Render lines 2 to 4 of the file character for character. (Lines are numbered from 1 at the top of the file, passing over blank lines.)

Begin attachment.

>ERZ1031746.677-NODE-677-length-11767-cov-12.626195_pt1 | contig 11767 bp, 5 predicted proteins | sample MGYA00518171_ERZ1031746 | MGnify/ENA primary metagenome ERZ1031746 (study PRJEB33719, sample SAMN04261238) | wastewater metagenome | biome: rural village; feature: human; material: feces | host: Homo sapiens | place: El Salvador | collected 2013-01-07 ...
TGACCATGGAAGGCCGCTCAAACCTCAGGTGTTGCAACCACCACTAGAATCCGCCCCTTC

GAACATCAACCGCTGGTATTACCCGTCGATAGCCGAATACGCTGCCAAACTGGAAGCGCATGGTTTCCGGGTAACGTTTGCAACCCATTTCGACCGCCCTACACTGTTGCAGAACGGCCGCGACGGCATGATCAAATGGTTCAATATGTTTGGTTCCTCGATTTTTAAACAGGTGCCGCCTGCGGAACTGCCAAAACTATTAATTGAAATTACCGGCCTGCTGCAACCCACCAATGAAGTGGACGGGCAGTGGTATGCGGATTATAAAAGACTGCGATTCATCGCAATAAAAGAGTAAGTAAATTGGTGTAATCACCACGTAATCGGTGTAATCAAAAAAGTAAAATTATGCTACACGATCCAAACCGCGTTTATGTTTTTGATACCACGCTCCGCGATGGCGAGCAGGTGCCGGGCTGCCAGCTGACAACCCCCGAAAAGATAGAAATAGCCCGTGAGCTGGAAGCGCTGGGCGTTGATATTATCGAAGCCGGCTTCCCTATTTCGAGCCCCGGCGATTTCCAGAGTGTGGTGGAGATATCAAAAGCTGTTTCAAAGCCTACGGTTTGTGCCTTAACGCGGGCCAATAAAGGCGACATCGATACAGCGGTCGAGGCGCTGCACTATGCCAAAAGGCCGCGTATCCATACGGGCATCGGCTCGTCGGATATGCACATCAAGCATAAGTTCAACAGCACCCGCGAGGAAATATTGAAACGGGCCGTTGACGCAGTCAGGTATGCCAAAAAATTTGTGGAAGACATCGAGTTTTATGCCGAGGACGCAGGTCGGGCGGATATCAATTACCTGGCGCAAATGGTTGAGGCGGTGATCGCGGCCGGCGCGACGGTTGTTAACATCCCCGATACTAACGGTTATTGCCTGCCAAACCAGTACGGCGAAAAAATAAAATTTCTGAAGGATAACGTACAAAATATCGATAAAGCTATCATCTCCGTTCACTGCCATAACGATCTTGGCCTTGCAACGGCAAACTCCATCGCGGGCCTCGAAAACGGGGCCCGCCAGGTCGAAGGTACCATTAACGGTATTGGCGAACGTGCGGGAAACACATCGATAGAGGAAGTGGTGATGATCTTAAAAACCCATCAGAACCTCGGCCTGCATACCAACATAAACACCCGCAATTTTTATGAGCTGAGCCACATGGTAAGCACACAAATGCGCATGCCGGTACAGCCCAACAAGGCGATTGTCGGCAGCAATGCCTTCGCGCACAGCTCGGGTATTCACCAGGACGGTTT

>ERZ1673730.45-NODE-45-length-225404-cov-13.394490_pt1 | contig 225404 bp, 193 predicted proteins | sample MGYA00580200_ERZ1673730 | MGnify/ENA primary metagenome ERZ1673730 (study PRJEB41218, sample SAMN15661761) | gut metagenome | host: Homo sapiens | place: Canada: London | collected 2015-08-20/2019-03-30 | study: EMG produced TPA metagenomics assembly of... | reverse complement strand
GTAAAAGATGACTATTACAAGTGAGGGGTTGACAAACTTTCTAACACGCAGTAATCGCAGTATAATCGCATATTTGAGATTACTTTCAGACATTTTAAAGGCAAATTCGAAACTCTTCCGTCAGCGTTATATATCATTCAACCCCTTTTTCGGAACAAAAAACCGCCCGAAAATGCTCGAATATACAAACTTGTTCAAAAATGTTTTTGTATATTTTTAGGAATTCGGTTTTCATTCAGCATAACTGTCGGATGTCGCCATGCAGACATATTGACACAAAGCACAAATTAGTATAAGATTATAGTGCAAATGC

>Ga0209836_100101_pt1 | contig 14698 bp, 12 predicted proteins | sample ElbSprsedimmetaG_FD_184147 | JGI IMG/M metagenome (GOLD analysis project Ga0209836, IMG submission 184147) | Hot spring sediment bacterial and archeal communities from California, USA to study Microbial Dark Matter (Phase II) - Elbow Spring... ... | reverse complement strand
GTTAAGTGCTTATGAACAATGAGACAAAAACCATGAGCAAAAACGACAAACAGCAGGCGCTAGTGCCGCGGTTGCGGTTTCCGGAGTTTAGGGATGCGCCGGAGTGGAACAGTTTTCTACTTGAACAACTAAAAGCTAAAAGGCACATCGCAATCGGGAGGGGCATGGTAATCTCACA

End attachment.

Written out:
TGACCATGGAAGGCCGCTCAAACCTCAGGTGTTGCAACCACCACTAGAATCCGCCCCTTC

GAACATCAACCGCTGGTATTACCCGTCGATAGCCGAATACGCTGCCAAACTGGAAGCGCATGGTTTCCGGGTAACGTTTGCAACCCATTTCGACCGCCCTACACTGTTGCAGAACGGCCGCGACGGCATGATCAAATGGTTCAATATGTTTGGTTCCTCGATTTTTAAACAGGTGCCGCCTGCGGAACTGCCAAAACTATTAATTGAAATTACCGGCCTGCTGCAACCCACCAATGAAGTGGACGGGCAGTGGTATGCGGATTATAAAAGACTGCGATTCATCGCAATAAAAGAGTAAGTAAATTGGTGTAATCACCACGTAATCGGTGTAATCAAAAAAGTAAAATTATGCTACACGATCCAAACCGCGTTTATGTTTTTGATACCACGCTCCGCGATGGCGAGCAGGTGCCGGGCTGCCAGCTGACAACCCCCGAAAAGATAGAAATAGCCCGTGAGCTGGAAGCGCTGGGCGTTGATATTATCGAAGCCGGCTTCCCTATTTCGAGCCCCGGCGATTTCCAGAGTGTGGTGGAGATATCAAAAGCTGTTTCAAAGCCTACGGTTTGTGCCTTAACGCGGGCCAATAAAGGCGACATCGATACAGCGGTCGAGGCGCTGCACTATGCCAAAAGGCCGCGTATCCATACGGGCATCGGCTCGTCGGATATGCACATCAAGCATAAGTTCAACAGCACCCGCGAGGAAATATTGAAACGGGCCGTTGACGCAGTCAGGTATGCCAAAAAATTTGTGGAAGACATCGAGTTTTATGCCGAGGACGCAGGTCGGGCGGATATCAATTACCTGGCGCAAATGGTTGAGGCGGTGATCGCGGCCGGCGCGACGGTTGTTAACATCCCCGATACTAACGGTTATTGCCTGCCAAACCAGTACGGCGAAAAAATAAAATTTCTGAAGGATAACGTACAAAATATCGATAAAGCTATCATCTCCGTTCACTGCCATAACGATCTTGGCCTTGCAACGGCAAACTCCATCGCGGGCCTCGAAAACGGGGCCCGCCAGGTCGAAGGTACCATTAACGGTATTGGCGAACGTGCGGGAAACACATCGATAGAGGAAGTGGTGATGATCTTAAAAACCCATCAGAACCTCGGCCTGCATACCAACATAAACACCCGCAATTTTTATGAGCTGAGCCACATGGTAAGCACACAAATGCGCATGCCGGTACAGCCCAACAAGGCGATTGTCGGCAGCAATGCCTTCGCGCACAGCTCGGGTATTCACCAGGACGGTTT

>ERZ1673730.45-NODE-45-length-225404-cov-13.394490_pt1 | contig 225404 bp, 193 predicted proteins | sample MGYA00580200_ERZ1673730 | MGnify/ENA primary metagenome ERZ1673730 (study PRJEB41218, sample SAMN15661761) | gut metagenome | host: Homo sapiens | place: Canada: London | collected 2015-08-20/2019-03-30 | study: EMG produced TPA metagenomics assembly of... | reverse complement strand